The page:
On 5 September 1881 a line was opened from Atlantic Dock Junction (just to the east of Canada Dock) and Alexandra Dock. Passenger trains ran along the new line between Alexandra Dock and Liverpool Lime Street. Down services from Tue Brook alternated equally between Canada Dock and Alexandra Dock.

An LNWR Type 4 signal box opened at Tue Brook in 1881 north of the up platform.

A horse tramway opened along West Derby Road in the 1880s which competed with the railway.

The December 1895 timetable showed 30 up and 31 down trains on weekdays. For much of the day Tue Brook had a half-hourly service. All of the up services ran to Liverpool Lime Street and the down services were still split roughly equally between the two northern termini.

On 21 October 1900 electric trams were introduced onto the tramway. A frequent service linked Tue Brook to the city centre via a much more direct route and they competed more effectively than the horse trams for passengers. The competition resulted in a reduced passenger train service.

The Canada Dock branch was a very busy freight railway and during the Great War it handled huge volumes of war-related traffic as Liverpool had become the major west-facing port.

By July 1922 the passenger service had been reduced to 18 up and 19 down services. The down service pattern had also altered, there being only five services to Canada Dock but 14 to Alexandra.

On 1 January 1923 Tue Brook became part of the London Midland & Scottish Railway (LMS). The LMS summer timetable for 1932 showed five trains from Tue Brook to Canada Dock, 12 trains to Alexandra Dock and 17 to Liverpool Lime Street on weekdays only.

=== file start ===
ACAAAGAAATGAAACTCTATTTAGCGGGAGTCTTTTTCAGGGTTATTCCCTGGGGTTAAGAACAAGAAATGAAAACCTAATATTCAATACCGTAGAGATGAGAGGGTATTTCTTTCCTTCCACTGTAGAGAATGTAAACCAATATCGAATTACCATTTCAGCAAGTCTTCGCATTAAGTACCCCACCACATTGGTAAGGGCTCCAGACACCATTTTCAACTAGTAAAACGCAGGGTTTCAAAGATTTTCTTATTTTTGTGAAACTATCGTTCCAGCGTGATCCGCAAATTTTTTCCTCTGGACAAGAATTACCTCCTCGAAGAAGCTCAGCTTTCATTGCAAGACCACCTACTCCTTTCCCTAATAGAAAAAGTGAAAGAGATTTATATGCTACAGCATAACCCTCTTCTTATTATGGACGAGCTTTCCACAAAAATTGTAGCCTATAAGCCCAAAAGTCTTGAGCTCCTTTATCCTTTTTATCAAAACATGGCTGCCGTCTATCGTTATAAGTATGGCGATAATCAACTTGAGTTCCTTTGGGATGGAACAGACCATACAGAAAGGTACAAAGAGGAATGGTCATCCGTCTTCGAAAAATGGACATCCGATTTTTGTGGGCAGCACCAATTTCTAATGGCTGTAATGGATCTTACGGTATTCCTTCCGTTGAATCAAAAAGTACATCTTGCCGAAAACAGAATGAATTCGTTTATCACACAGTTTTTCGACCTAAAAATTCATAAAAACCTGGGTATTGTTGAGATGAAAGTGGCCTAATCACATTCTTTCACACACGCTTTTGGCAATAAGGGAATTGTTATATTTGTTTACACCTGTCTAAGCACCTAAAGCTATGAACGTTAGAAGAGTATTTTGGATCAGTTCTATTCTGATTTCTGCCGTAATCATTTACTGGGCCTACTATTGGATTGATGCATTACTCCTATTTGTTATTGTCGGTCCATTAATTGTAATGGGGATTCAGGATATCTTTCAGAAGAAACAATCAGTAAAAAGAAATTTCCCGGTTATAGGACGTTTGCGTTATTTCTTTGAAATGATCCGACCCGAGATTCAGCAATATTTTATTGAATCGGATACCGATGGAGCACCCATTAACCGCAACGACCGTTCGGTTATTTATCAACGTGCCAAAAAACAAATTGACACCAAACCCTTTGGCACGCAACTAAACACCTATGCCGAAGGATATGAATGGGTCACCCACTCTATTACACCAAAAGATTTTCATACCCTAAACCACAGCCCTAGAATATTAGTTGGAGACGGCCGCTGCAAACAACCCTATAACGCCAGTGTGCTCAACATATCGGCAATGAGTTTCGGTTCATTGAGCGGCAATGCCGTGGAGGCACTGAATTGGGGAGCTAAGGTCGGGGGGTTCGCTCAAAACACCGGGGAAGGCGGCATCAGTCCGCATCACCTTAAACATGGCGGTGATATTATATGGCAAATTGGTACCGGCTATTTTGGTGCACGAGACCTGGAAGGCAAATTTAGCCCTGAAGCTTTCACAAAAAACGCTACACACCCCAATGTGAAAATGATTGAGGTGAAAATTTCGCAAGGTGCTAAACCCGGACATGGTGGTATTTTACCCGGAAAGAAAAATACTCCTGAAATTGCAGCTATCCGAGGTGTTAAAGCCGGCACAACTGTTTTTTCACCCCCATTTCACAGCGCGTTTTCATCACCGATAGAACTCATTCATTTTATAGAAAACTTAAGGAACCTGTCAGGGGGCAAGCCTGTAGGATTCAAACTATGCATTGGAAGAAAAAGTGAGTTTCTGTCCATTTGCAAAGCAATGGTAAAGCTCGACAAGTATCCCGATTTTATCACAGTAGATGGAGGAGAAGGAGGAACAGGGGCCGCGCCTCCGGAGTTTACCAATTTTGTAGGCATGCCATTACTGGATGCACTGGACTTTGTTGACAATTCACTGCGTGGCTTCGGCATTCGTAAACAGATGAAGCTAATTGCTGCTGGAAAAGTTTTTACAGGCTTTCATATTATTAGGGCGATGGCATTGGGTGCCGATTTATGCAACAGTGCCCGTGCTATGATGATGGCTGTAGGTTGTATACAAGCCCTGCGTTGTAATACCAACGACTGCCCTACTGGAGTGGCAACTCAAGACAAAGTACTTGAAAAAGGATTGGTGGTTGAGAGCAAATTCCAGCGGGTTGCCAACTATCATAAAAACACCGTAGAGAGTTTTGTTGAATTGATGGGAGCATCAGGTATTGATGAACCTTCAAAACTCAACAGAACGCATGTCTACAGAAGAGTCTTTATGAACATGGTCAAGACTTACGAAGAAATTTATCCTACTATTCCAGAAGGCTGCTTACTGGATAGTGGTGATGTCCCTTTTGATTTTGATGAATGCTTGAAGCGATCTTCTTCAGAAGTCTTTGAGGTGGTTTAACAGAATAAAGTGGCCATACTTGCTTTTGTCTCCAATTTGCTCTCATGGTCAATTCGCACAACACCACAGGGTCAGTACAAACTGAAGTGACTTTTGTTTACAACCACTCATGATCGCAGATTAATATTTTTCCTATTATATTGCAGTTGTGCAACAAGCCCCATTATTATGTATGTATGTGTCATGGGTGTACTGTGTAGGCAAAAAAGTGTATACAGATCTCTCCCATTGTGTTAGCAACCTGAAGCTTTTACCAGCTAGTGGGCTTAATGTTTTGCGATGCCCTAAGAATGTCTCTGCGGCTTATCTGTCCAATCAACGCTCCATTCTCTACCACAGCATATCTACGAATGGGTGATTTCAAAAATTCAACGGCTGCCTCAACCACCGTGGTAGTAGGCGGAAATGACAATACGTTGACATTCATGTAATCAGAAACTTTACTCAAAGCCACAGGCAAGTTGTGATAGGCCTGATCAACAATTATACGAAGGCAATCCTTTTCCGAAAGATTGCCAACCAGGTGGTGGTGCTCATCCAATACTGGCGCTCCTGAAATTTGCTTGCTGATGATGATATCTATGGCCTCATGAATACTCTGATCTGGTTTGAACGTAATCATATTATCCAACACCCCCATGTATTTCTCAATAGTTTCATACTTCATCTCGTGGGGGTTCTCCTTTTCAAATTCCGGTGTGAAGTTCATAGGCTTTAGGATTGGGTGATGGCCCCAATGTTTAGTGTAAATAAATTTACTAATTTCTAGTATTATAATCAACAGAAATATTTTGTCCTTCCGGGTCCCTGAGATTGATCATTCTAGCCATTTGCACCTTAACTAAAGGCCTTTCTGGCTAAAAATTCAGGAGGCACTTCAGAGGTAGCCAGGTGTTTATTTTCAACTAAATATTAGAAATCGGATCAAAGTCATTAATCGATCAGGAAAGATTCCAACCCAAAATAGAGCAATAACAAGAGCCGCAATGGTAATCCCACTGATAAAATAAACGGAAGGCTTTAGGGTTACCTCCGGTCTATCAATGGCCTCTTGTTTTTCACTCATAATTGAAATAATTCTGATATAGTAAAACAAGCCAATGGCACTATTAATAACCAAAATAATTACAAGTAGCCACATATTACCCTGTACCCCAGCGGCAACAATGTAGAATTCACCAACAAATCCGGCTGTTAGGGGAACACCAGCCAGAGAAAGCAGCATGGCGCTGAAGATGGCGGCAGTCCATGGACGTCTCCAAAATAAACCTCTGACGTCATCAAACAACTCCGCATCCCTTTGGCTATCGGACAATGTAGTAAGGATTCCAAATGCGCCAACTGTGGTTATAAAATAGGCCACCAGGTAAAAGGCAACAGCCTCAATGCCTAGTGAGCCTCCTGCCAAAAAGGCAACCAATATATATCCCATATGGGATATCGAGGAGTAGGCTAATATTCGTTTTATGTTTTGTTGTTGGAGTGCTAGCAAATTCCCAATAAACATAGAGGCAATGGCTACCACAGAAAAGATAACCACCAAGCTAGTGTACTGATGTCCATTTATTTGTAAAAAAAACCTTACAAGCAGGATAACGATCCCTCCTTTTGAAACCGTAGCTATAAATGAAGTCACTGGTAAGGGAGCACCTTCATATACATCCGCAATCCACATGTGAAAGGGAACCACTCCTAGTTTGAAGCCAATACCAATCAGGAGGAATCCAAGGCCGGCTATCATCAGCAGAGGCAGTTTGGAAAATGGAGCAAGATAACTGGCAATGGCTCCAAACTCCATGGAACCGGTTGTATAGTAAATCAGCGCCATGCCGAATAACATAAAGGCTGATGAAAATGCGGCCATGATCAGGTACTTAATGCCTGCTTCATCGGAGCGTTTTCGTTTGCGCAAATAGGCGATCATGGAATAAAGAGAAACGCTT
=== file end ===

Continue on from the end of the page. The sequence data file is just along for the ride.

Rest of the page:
The outbreak of the Second World War on 3 September 1939 meant that once again the Canada Dock branch had a key role to play. However Liverpool found itself in the direct line of fire and suffered heavy bombing from December 1940. On 4 May 1941 the station at Canada Dock was very badly damaged. The goods warehouse was completely destroyed by fire and the passenger station was flooded as the Leeds & Liverpool canal had been breached by a bomb. Passenger services to Canada Dock were suspended and they were never reintroduced. Tue Brook was left with the Liverpool Lime Street – Alexandra Dock service.

The summer 1947 timetable showed a much reduced service of only five trains to Alexandra Dock, one to Spellow and six to Liverpool Lime Street on Monday-to-Friday only.

On 1 January 1948 Tue Brook became part of British Railways [London Midland Region]. As a passenger station it did not survive long after Nationalisation, closing on 31 May 1948. A passenger service between Liverpool Lime Street and Spellow (the last station before Atlantic Dock Junction, opened in September 1882) was shown in the Summer 1949 timetable with only one train in each direction. It is not known if the service actually ran and it did not serve Tue Brook.

The passenger station was demolished shortly after closure and, being a timber structure, little trace remained.